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KISS guitarist Ace Frehley back in rock and roll's orbit with solo LP

Ace Frehley has had a lot to celebrate in 2014: He was inducted into the Rock Hall with KISS and has put out a brand new solo album, "Space Invader."

By Patrick Prince

Guitarist Ace Frehley has had plenty of reasons to celebrate in 2014. He joined the ranks of Rock And Roll Hall Of Fame inductees along with his former band, KISS, 40 years after the release of the band’s eponymous debut album.

News of the induction ignited talk — too much talk — about reuniting the original, legendary lineup for a world tour — and ended with a legion of disappointed soldiers of the KISS Army when Gene Simmons and Paul Stanley announced that a KISS Rock Hall performance featuring co-founding members Frehley and drummer Peter Criss wasn’t going to happen.

(RELATED: Album review of Ace Frehley's 'Space Invader')

But fans who have been hankering to hear from Frehley are in for a treat, thanks to the arrival of “Space Invader” (Entertainment One), the follow-up to his well-received 2009 studio LP “Anomaly.” The CD version of “Space Invader” is available now; a two-LP vinyl edition is scheduled to be released Oct. 28, 2014, by eOne.

One of the tracks on “Space Invader” is a cover of Steve Miller’s “The Joker” — which, fittingly for a man nicknamed “Space Ace,” opens with the line, “Some people call me the space cowboy.”

Ace Frehley Space Invaders

“I Ace-ified it a little,” Frehley says, laughing, when talking about reworking Miller’s iconic track for “Space Invader.”

Frehley is a man who lives in the now, a point he emphasized in this interview. The past can’t be redone, the future is another day, and it’s the present that is filled with a positive vibe.

GOLDMINE: The most obvious question is why five years since the last solo album?
ACE FREHLEY: I kind of had a falling out with my last label, and I was talking to two or three different labels. Finally I struck a deal with eOne Music last year. And the rest is history. Hopefully everybody’s gonna like it. I think it’s probably a better record than my last one.

Ace Frehley photo by Jayme Thornton

Ace Frehley's philosophy toward his fans is a simple one: "It's important to be in tune with the people who are paying money to see you," the former KISS guitarist says. Photo by Jayme Thornton.

GM: You are more than seven years clean and sober, and the song “Change” seems to be about what you had to overcome. Am I wrong?
AF: It’s partly that message. You know, my fiancé, Rachael Gordon, wrote the lyrics for that, so she’ll probably disagree with you. It certainly doesn’t have to be about drugs and alcohol. It can be about anybody who feels they’re in a rut and needs to change their life and get to a better place.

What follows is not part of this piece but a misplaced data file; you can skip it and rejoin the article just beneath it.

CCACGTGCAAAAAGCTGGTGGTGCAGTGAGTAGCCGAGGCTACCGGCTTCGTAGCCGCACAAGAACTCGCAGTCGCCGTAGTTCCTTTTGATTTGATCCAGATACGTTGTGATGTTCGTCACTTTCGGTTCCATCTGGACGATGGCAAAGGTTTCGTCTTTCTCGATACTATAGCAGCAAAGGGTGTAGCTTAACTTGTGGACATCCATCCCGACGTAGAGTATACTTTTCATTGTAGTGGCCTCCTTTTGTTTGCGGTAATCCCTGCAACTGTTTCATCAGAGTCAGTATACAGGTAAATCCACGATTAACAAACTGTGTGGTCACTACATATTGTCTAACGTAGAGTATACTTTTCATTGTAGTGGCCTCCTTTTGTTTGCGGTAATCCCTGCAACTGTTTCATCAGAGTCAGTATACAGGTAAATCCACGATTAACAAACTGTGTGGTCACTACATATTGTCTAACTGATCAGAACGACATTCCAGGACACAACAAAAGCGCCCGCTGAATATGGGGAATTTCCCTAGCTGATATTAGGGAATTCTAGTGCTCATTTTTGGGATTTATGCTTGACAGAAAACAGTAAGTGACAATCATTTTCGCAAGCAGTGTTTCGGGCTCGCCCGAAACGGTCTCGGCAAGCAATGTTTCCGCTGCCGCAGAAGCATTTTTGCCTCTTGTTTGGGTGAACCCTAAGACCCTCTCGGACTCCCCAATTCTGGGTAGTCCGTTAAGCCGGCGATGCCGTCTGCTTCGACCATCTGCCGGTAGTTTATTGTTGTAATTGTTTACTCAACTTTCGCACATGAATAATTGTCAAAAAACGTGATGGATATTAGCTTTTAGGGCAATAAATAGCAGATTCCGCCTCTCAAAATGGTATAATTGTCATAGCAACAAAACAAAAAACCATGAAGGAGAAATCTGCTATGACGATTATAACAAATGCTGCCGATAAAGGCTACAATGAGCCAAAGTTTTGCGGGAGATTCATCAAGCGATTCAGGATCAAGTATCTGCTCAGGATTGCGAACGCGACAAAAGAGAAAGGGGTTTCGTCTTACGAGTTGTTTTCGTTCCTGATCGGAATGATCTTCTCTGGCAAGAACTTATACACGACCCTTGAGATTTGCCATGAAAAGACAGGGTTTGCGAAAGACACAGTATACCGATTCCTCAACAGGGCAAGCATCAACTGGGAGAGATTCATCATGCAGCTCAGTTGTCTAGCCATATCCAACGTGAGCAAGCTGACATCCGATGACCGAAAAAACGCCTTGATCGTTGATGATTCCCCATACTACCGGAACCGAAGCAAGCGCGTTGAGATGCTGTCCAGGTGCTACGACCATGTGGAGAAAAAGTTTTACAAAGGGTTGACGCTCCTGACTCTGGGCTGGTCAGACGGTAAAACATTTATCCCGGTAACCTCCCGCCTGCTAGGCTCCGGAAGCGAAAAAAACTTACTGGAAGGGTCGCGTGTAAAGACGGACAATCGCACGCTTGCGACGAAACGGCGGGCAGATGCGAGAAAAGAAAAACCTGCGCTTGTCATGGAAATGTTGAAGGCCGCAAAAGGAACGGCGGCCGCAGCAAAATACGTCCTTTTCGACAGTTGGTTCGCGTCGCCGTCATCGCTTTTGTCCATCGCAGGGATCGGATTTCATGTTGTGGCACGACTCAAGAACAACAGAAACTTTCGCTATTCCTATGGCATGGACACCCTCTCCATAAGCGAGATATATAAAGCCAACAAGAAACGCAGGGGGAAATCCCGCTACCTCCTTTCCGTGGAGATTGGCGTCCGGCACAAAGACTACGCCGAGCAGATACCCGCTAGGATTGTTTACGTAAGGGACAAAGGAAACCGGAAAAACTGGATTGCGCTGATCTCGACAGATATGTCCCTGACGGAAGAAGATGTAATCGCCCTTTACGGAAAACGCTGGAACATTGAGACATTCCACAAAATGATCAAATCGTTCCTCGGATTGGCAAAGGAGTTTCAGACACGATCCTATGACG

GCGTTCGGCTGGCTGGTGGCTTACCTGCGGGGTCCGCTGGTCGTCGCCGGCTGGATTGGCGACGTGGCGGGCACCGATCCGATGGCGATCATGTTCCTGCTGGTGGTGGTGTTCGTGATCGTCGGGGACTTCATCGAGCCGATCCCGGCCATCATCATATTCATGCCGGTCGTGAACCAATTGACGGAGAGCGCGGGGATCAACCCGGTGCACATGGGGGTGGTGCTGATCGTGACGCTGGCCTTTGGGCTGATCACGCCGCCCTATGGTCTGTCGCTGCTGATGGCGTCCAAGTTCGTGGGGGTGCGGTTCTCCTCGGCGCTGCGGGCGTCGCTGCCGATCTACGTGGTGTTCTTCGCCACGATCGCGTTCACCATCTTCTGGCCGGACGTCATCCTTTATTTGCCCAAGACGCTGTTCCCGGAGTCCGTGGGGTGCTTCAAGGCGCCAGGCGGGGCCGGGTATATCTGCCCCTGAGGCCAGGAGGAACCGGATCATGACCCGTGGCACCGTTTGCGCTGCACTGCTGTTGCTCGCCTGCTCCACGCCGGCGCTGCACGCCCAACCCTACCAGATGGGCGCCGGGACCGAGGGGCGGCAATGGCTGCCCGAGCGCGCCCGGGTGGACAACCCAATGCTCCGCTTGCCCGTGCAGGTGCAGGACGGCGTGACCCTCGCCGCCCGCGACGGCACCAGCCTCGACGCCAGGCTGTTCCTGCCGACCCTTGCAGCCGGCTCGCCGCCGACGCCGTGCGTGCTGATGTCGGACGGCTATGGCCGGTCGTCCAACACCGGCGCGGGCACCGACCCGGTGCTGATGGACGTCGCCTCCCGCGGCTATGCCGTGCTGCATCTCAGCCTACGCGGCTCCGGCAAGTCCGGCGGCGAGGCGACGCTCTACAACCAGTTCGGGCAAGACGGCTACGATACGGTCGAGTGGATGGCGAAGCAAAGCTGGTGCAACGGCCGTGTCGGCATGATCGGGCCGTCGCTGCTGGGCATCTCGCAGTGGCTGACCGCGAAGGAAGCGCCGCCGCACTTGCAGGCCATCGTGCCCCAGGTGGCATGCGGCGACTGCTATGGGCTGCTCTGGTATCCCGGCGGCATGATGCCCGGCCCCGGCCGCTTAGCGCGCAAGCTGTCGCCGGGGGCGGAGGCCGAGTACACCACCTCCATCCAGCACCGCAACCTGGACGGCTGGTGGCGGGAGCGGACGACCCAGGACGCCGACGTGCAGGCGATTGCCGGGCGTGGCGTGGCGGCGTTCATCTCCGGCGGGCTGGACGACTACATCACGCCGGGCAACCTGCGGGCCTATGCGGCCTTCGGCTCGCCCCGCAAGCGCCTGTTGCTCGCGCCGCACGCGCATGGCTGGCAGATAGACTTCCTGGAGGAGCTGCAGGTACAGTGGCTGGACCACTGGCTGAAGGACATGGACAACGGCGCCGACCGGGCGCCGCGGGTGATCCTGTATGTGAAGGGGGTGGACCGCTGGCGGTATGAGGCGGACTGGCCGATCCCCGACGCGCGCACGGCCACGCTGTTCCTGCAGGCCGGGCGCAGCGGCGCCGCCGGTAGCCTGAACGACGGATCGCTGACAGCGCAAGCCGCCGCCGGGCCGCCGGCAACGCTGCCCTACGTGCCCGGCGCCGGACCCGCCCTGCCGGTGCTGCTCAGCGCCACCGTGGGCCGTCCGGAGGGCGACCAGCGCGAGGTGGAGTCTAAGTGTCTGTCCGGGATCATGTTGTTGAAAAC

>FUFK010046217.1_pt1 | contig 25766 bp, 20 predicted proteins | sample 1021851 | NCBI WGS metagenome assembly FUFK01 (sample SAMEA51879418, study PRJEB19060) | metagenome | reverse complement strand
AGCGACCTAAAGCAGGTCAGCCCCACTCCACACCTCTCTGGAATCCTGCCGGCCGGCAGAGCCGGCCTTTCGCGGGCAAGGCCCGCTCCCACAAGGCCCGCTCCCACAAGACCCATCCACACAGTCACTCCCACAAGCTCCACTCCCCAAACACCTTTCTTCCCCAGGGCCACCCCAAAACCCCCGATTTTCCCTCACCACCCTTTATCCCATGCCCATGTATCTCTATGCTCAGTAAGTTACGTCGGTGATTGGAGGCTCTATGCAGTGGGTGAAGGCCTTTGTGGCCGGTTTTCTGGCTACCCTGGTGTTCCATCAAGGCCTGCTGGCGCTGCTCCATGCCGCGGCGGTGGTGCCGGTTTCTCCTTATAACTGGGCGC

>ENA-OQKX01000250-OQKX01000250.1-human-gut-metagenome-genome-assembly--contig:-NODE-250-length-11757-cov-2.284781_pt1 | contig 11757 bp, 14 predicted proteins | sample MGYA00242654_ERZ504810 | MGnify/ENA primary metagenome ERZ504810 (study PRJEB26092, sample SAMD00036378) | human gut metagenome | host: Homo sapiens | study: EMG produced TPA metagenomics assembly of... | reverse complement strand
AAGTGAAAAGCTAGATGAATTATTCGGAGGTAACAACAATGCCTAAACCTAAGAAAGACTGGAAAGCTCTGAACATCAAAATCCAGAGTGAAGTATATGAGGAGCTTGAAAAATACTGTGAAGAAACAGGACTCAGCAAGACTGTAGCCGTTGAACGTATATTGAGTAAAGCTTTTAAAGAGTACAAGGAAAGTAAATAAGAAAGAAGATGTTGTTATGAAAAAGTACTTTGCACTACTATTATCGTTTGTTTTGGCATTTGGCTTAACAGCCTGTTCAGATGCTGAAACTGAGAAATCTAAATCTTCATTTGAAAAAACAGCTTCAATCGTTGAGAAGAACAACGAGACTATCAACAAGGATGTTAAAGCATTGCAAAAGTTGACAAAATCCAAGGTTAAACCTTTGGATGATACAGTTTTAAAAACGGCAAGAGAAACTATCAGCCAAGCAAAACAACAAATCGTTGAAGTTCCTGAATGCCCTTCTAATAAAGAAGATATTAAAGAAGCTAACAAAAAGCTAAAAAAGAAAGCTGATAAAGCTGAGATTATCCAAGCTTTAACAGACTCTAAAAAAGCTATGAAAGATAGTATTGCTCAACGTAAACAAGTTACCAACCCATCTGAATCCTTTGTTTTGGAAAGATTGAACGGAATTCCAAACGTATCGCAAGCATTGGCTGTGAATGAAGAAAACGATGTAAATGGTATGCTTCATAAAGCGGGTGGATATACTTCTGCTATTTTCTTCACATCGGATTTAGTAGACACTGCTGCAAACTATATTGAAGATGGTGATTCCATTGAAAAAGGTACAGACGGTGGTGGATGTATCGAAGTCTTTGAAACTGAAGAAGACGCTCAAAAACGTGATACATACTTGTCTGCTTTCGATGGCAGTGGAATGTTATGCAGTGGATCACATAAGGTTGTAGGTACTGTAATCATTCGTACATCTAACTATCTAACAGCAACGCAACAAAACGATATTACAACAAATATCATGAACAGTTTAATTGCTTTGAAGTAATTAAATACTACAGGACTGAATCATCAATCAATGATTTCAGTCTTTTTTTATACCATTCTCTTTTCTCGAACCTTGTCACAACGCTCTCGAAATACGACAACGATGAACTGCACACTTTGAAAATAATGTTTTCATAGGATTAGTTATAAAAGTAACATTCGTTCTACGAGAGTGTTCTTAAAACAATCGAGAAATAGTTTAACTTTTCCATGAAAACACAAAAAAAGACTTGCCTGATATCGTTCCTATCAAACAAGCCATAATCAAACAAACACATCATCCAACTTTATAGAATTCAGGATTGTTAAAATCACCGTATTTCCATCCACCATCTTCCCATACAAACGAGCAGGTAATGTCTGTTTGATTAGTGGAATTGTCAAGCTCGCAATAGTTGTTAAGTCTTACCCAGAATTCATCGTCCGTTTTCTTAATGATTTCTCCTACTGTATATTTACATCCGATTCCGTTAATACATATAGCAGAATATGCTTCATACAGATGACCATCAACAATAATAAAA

GM: I found the line “all the people surrounding you want what you have” interesting.
AF: She wrote that line, and she’ll tell you it’s about groupies (laughs). It can be interpreted a couple different ways. I wrote a few of the lines in that song, but she wrote the melody and the majority of the lyrics. The biggest surprise for me on the record was the way “Space Invader” turned out. That song was an instrumental up until the last two weeks of mixing the record. I had no idea what that song was going to be. I hadn’t decided which song was going to be the instrumental. While (studio engineer) Warren Huart was mixing a different track, I went back to my hotel room in Los Angeles and wrote the melody and lyrics for that.

GM: One of the best songs on the album, “Starship,” is an instrumental. I was curious why that song ended up being an instrumental.
AF: Because it just lent itself to be an instrumental. It was just one of those songs that I had a melody for but there were three songs in the running to be instrumentals. There was “Space Invader,” which turned out to be the title track for the record. And there’s “Past the Milky Way,” which was an instrumental, also, up until the last two weeks of the record being finished. And I ended up turning “Past the Milky Way” into a love song and dedicated it to Rachael. So that left “Starship” as the instrumental. I did some edits on it, extended it, did an interesting funny thing on the front, did a silly ending where we’re talking about George Jetson. And Chris Wyse is playing bass on “Spaceship,” the bass player from The Cult.

GM: And the cover of Steve Miller’s “The Joker.” Besides being a good song, why that song? Just a favorite of yours?
AF: Nah. I always liked that song, but it’s not like it was a favorite song of mine. But eOne recommended I try that one. And that was actually the first song I recorded for the record. Turns out I got some ideas on how to approach it. The fact that there are no drums on the first verse is an accident (laughs). There were drums on the first verse, but I was doing a drum edit in Pro Tools at my home studio, and I accidentally erased the whole first verse, and the drum kit. Sometimes accidents were meant to happen. I listened to it and said, ‘Maybe there shouldn’t be drums in the first verse.’ So I overdubbed the high hat and put an interesting delay on it. It actually ended up building the song a lot of better. I slowly brought in the bass and guitar line and just started it off with rhythm guitar and vocals and the high hat.

GM: Have you figured out the line “I speak of the pompitous of love”? Because no one else has.
AF: I don’t know, you’re gonna have to ask Steve Miller that question (laughs). I just pulled the lyrics off the Internet. I actually changed the lyrics. You know that line where he goes, ‘Doin’ you wrong’? I added ‘I’m doin’ you right.’ I Ace-ified it a little (laughs).

GM: You have a knack for producing, too. You produced this one. Do you think you’ll ever produce other albums, for other artists?